Whatever happens in the Brexit negotiations, both sides should actively seek a constructive role for the UK in EU external action. A failure to do so would lead to huge losses for development cooperation.
Thomas Henökl is a political scientist at the German Development Institute (DIE/GDI). This opinion was first published on the institute’s website.
Having only just breathed a sigh of relief following the general election result in the Netherlands, the European Union now faces its next acid test with the triggering of Article 50 of the Lisbon Treaty. After the UK House of Commons passed the exit bill by 331 to 286 votes on 14 March, overcoming resistance from the House of Lords, Prime Minister Theresa May is now set to submit the divorce papers in the last week of March. Ironically the British pull-out coincides with the 60th anniversary of the signing of the Treaties of Rome. As announced by May in her Lancaster House speech on 17 January 2017, the British government is seeking a “clean break” with the EU and is prepared to leave the single market and the customs union in the process.
Once the European Council and the European Parliament have issued the official negotiating mandate to the European Commission in June, the EU will have to turn its attention to the departure of one of its key member states – an equation with many unknowns. According to the Lisbon Treaty, the legal process of the UK’s exit should be completed two years after the triggering of Article 50 in order to avoid the scenario of a messy break-up without an agreement. It is doubtful whether it will be possible to comprehensively negotiate all the details to the satisfaction of both parties in this period. Consequently, the prospect of a protracted Brexit is not an improbable one. What is certain is that, all mourning aside, the process of working through the UK’s legacy will be demanding, and is bound to influence EU agendas and tie up significant administrative resources on both sides for years to come.
It remains to be seen over the coming months and years to what extent the EU and the UK will continue to work together on EU foreign policy and, especially, in the area of international cooperation and development policy. We can expect this new relationship to be largely unstructured and primarily interest-driven, on a case-by-case basis. There is an immediate question facing the EU and its partners with regard to the legal continuity of international treaties, such as trade agreements and memberships of international organisations, as well as the UK’s involvement in the design, financing and roll-out of EU programmes.
The British withdrawal directly affects the multi-annual financial framework post-2020 (and potentially also the present MFF where payments have not yet been disbursed) with the expected decline in the development cooperation budget of 14%, as well as contributions to the EU Trust Funds and to the external operations of the European Investment Bank. There will also be a tangible loss of expertise and negotiating clout, for example, with regard to the future of the Cotonou Agreement with the African, Caribbean and Pacific Group of States (ACP). 42 of the 79 ACP members are Commonwealth countries and the UK is already chomping at the bit to swiftly conclude its own free trade agreements with these and other countries. Very tellingly, Whitehall officials recently mentioned a plan to establish an “Empire 2.0”.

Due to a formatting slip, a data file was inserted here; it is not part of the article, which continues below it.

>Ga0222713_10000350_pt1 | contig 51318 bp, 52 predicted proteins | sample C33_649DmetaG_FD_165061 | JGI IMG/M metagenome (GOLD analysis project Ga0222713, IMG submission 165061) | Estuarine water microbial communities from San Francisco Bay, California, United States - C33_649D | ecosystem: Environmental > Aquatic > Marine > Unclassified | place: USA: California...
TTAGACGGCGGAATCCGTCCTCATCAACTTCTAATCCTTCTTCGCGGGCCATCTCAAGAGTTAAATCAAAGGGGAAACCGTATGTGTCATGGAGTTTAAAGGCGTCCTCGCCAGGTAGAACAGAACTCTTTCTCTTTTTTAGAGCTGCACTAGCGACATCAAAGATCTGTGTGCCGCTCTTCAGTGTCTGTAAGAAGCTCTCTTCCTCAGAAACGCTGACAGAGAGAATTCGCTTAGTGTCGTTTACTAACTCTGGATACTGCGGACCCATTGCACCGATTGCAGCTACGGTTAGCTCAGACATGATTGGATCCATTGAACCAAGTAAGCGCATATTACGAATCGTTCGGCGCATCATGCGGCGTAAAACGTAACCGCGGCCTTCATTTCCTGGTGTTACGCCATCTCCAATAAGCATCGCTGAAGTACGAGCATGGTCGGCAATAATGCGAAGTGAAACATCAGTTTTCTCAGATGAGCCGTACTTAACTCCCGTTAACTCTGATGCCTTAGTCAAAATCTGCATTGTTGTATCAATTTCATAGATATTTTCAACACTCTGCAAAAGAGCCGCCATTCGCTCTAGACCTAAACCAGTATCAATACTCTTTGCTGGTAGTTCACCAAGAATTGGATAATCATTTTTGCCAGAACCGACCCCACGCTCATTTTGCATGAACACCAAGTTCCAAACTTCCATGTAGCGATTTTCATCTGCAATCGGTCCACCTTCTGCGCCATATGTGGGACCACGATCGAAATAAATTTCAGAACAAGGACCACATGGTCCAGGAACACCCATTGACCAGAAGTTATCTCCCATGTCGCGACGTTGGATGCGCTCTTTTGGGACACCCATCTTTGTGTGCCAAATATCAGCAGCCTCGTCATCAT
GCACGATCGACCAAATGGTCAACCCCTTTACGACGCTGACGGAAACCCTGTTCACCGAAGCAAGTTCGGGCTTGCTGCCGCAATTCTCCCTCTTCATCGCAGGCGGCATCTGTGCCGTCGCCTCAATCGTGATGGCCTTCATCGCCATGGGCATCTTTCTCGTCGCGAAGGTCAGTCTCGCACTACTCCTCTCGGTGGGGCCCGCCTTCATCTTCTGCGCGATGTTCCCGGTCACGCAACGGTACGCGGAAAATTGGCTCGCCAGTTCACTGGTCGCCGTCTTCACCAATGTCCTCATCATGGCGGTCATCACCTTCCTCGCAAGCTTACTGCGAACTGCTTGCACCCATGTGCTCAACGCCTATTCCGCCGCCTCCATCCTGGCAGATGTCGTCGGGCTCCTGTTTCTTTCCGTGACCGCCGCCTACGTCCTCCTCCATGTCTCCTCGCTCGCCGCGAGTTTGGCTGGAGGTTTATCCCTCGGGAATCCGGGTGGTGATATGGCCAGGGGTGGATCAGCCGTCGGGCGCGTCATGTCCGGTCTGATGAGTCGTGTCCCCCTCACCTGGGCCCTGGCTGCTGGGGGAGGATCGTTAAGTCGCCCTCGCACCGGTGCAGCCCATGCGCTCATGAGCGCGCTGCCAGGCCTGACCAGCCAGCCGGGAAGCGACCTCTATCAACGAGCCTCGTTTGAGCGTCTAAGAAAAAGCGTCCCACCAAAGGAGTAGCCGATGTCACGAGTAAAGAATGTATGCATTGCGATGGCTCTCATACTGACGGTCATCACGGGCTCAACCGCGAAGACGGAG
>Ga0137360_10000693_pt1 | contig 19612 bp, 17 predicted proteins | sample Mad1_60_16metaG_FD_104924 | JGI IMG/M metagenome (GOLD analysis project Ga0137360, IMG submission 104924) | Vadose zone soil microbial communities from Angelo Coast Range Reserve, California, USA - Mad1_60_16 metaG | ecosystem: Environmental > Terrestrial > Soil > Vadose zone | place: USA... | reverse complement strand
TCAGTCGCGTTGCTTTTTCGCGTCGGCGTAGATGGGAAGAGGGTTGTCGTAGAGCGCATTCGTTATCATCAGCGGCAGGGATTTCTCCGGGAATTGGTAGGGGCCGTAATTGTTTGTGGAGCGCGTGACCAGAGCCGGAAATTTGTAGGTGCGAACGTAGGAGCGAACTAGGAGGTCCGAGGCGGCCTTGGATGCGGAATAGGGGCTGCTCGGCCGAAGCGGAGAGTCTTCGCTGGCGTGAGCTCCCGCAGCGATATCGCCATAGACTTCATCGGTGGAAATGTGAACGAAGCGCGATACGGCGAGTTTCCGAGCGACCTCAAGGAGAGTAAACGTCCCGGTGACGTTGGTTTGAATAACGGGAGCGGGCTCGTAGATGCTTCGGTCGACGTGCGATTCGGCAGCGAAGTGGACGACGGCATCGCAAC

While the UK intends to continue working closely with the EU on security and defence matters, it is determined to go it alone on everything else. Increasingly, and in the EU context especially, foreign policy is closely linked to development cooperation, multilateral cooperation and trade policy. Discussions of whether and how strongly sustainable development should be coupled to security policy and migration policy are highly controversial. Evidently, the political framing of the transformations taking place in and around Europe is reinforcing the linkage between these topics. The effects can be seen in a step change regarding asylum and migration policy, in the securitisation of border management, in the lowered ambitions for democracy promotion, and in the instrumentalisation of partner countries as outposts of a new European realpolitik. The EU-Turkey refugee deal is a current and strikingly obvious example of how lacking in credibility, vulnerable and ultimately dependent this strategy has left Europe.
Even if opinion is divided on the direction which globalisation ought to take as well as on burden sharing for maintaining peace, security and prosperity, there is at least agreement on the need for cooperation on these issues following the UK’s departure. From a pragmatic perspective, all sides should actively seek a constructive role in EU external action for the UK, in spite of all the wrangling over the divorce settlement, quotas and tariffs, in order to avoid dealing with the European development cooperation chapter as if we were simply winding up a legacy.
Obviously, Brexit is very untimely, coming as it does in the middle of considerable turmoil and causing a situation which could hardly be trickier for the EU. European unity is being challenged both internally and externally, and the legitimacy of the EU is being fundamentally questioned. Many Europeans believe that the Union has failed to keep its key pledges. As the need for reform can no longer be ignored, national governments will now have to decide on the options for the future of the EU, recently outlined in a Commission White Paper by Jean-Claude Juncker. Even if, from today’s perspective, a multi-speed Europe may be the most likely outcome, putting social justice and the equitable distribution of opportunities at the heart of a common vision for Europe is precisely in the interests of those member states in which scepticism is most pronounced.